If you have a bowel movement every day like clockwork, that might be a sign that you have a healthy brain.

People who are constipated — meaning they go three or more days between bowel movements — are 73 percent more likely to score lower on cognitive tests than people who tend to have one bowel movement every day, according to preliminary results of a new study presented at the 2023 Alzheimer’s Association International Conference.

At the same time, people who poop two or more times a day are 37 percent more likely to score lower on cognitive assessments, the study also found.

“Our body systems are all interconnected,” said Heather Snyder, PhD, the vice president of medical and scientific relations for the Alzheimer’s Association, in a statement. “When one system is malfunctioning, it impacts other systems.

“Still, there are a lot of unanswered questions about the connection between the health of our digestive system and our long-term cognitive function,” Dr. Snyder said. “Answering these questions may uncover novel therapeutic and risk-reduction approaches for Alzheimer’s and other dementias.”

Who Is Affected by Constipation?

Constipation is common at all ages, and affects about one-third of adults age 60 and older, according to the National Institutes of Health (NIH). It’s also more common among women and people of color, as well as individuals who take medications that cause constipation.

People are considered constipated when they have fewer than three bowel movements a week and have stools that are dry, lumpy, hard, or painful to pass, according to the NIH.

It’s not a disease, but it can sometimes indicate other medical issues. Lack of exercise, dehydration, a low-fiber diet, and conditions like celiac disease, diabetes, thyroid disorders, and gastrointestinal problems can all contribute to constipation, the NIH notes.

Irregular Pooping Could Age Your Brain by 3 Years

For the new study, researchers examined data on more than 110,000 U.S. adults who participated in the Nurses’ Health Study, the Nurses’ Health Study II, and the Health Professionals Follow-up Study. Scientists looked at data on bowel movement frequency in 2012 to 2013, data on how participants described their own cognitive abilities from 2014 to 2017, and data from cognitive tests completed by a subset of about 12,000 people between 2014 and 2018.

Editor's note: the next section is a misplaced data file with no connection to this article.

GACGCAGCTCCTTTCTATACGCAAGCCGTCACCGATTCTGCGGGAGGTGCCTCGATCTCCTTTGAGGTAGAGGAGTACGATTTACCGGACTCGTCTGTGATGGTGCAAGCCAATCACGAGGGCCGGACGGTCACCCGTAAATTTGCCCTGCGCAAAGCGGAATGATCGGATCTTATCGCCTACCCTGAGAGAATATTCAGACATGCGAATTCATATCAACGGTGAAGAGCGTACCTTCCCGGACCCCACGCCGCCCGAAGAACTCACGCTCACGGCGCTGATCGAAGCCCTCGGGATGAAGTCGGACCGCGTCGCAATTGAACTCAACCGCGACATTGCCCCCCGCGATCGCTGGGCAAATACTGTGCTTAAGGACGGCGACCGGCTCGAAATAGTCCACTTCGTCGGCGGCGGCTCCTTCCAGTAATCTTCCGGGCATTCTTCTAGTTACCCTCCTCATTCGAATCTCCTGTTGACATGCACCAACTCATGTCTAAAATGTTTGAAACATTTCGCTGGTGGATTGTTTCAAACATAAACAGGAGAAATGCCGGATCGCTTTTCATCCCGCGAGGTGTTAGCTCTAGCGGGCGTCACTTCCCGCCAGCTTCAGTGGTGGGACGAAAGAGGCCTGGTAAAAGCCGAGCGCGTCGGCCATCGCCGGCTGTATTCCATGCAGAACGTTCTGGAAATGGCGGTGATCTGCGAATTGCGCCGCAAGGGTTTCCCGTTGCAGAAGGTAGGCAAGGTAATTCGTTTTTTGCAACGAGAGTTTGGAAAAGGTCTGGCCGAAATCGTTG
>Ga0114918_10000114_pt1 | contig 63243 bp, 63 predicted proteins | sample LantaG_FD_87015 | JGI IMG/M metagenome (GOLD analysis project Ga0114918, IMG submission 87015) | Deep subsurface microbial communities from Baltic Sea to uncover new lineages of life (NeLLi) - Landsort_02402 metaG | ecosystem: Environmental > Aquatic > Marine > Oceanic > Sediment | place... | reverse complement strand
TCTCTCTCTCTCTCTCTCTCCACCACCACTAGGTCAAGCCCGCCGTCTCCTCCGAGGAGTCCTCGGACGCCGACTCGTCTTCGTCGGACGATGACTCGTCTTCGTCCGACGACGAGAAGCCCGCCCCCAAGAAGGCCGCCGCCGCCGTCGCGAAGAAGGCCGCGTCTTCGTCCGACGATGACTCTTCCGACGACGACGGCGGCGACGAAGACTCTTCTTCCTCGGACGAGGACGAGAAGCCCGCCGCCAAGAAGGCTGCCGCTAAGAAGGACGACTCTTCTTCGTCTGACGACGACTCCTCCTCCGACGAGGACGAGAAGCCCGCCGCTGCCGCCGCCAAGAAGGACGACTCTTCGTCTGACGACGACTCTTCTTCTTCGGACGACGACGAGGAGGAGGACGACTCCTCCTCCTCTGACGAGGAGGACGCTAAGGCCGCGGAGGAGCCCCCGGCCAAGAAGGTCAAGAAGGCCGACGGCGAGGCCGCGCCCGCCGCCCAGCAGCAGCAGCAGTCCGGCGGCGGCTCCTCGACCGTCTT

Compared with participants who had regular daily bowel movements, participants who were constipated had significantly worse cognition. The difference between these groups was roughly the equivalent of three years of aging.

Scientists also looked at data on the gut microbiome — trillions of fungi, bacteria, parasites, and other organisms that live in the digestive tract — for a subset of about 500 study participants. They found that people who had fewer bacteria in their guts that help digest dietary fibers had both less frequent bowel movements and worse cognitive function.

The study wasn’t designed to prove whether or how the timing of bowel movements or composition of the gut microbiome might directly impact brain function. It’s entirely possible that factors not measured in the study, such as eating or exercise habits, might independently influence both bowel movements and cognitive function.

In addition, the findings presented at the medical meeting haven’t been published in a medical journal, a process that typically involves the analysis being vetted by independent experts.

Talk to Your Doctor About Constipation

Even so, the findings suggest that it’s important for clinicians to discuss gut health and constipation with patients — especially when people are older, said the senior study author, Dong Wang, MD, ScD, an assistant professor at Harvard Medical School, Brigham and Women’s Hospital, and the Harvard T.H. Chan School of Public Health, in the statement.

“Interventions for preventing constipation and improving gut health include adopting healthy diets enriched with high-fiber and high-polyphenol foods such as fruits, vegetables and whole grains; taking fiber supplementation; drinking plenty of water every day; and having regular physical activity,” Dr. Wang said.